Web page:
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Mobius Praises Slim for Overpricing Sanborns IPO That’s Slumped

Templeton Chairman Mark Mobius
Templeton Asset Management's Emerging Markets Group Executive Chairman Mark Mobius pauses during a presentation in Bangkok. Photographer: Dario Pignatelli/Bloomberg

Mark Mobius, executive chairman of Templeton Emerging Markets Group, called billionaire Carlos Slim’s latest initial public offering “overpriced” and praised him for fetching such a high value.

Grupo Sanborns SAB, Slim’s department store operator and retailer of Apple Inc. products, raised 10.5 billion pesos ($818 million) in its Feb. 7 offering before accounting for an overallotment option. The shares were sold at 28 pesos each. While that was near the bottom of the 27 pesos to 32 pesos range projected in the sale’s prospectus, the stock fell in eight of the first nine trading days before rebounding over the past week. The shares rose 0.8 percent today to 27.75 pesos.

“It was very, very highly priced -- in our view overpriced -- which again you’ve got to congratulate him on,” Mobius told reporters today in Mexico City. “He’s been able to sell his company at a very good price, and maybe it’s time to look at it now that it’s come back down.”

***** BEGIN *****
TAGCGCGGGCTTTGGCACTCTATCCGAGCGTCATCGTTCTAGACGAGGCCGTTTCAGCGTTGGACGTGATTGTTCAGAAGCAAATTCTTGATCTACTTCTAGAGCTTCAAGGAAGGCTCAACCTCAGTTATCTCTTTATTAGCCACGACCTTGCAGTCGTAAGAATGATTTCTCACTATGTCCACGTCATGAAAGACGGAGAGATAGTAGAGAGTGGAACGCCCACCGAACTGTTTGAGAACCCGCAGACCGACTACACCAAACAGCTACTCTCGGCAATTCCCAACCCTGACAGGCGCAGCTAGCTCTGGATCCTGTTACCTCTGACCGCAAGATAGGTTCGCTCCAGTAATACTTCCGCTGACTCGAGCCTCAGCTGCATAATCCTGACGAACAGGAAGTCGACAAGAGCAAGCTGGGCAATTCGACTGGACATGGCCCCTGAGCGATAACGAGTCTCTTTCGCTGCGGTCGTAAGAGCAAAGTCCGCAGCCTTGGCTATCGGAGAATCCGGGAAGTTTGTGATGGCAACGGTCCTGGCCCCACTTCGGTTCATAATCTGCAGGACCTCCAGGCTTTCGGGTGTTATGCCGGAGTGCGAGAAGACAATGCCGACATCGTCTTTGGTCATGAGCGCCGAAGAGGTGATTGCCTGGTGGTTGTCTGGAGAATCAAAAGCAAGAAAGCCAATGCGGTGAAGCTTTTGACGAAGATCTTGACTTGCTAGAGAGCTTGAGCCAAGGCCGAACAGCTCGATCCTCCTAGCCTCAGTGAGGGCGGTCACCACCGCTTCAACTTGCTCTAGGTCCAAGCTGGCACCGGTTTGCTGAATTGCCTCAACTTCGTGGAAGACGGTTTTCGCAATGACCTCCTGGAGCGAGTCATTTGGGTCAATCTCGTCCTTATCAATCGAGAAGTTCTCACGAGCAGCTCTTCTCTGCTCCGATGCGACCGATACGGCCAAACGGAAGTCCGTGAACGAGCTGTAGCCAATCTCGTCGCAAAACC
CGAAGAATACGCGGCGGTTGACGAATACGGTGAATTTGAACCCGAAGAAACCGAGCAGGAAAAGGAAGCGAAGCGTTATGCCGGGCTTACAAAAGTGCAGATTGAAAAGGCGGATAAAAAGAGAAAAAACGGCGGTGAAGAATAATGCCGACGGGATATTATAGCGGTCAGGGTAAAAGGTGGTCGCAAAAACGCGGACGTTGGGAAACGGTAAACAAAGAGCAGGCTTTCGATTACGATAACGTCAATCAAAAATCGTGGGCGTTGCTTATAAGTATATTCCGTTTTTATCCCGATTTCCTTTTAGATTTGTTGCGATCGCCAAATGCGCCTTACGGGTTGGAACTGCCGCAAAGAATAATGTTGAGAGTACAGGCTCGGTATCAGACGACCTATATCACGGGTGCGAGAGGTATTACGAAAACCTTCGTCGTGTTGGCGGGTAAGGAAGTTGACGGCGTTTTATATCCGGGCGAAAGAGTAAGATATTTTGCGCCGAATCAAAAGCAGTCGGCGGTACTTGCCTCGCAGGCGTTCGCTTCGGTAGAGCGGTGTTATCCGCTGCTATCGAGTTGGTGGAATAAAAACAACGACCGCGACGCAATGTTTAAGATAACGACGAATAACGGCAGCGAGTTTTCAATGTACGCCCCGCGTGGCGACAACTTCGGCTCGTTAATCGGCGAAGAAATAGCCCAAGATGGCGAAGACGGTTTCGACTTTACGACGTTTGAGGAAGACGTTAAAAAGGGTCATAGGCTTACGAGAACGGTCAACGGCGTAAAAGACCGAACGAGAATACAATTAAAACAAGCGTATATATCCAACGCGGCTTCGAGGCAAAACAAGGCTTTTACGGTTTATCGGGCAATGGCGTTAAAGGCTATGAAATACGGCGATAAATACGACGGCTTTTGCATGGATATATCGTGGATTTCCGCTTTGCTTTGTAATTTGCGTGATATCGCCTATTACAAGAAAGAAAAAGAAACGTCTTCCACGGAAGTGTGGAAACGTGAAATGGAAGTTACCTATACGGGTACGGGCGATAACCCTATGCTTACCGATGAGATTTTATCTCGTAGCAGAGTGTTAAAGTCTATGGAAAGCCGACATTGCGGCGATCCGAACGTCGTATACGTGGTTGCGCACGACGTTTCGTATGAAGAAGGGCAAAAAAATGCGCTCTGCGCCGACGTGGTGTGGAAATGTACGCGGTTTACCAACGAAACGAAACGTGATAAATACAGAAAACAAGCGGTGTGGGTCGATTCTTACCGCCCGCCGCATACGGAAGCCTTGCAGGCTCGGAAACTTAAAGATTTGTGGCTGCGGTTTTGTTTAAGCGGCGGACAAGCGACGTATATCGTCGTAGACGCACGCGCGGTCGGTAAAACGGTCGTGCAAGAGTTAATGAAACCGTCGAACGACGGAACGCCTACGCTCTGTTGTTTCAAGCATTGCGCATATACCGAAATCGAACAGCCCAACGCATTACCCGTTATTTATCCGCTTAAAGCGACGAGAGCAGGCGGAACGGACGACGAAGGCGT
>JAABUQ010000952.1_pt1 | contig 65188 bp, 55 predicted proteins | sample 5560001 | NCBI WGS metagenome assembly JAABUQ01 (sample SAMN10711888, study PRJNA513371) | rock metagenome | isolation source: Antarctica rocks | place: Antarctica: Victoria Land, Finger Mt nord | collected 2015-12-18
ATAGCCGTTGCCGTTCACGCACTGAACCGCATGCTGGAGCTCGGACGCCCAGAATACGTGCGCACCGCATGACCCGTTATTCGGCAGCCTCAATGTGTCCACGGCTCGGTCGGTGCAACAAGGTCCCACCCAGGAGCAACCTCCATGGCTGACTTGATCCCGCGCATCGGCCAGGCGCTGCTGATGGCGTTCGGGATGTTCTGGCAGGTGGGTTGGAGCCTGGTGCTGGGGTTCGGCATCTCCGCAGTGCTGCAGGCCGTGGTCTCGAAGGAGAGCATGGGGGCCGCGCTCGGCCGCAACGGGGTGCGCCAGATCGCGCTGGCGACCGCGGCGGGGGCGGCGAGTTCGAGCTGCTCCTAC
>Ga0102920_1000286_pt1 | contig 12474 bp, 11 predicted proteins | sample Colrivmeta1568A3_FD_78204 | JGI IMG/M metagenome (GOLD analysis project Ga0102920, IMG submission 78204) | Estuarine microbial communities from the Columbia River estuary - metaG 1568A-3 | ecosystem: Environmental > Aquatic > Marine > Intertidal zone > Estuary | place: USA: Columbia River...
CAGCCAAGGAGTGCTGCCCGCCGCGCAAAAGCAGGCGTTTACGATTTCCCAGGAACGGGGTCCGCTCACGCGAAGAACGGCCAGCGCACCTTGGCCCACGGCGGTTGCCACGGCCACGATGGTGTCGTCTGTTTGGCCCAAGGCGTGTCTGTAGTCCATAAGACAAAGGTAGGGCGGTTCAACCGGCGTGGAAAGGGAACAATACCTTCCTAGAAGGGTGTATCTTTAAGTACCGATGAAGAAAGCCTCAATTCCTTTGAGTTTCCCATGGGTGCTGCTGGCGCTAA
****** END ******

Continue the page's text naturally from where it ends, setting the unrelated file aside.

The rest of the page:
The stake in Sanborns was sold by Slim’s holding company, Grupo Carso SAB, amid a string of share sales in Latin America’s second-biggest economy, including a 22 billion-peso secondary offering in January by real-estate investment trust Fibra Uno Administracion SA. Even after falling, Sanborns shares trade about about 22 times trailing earnings, compared with about 19 times for the benchmark IPC index of 35 Mexican companies, according to Bloomberg data.

An official at the holding company declined to comment on the IPO price.

Apple Computers

The company plans to use part of the proceeds to build new retail stores and remodel others, according to the prospectus. The billionaire’s retailer operates Sears department stores in Mexico and iShops that sell Apple computers, phones and tablets. It also runs the Sanborns brand of shops and restaurants.

Mobius’s $2.5 billion Templeton Developing Markets Trust gained 3.5 percent this year, beating 92 percent of its peers, according to data compiled by Bloomberg. The fund returned 7.2 percent annually over the past three years, beating 65 percent of its competitors.

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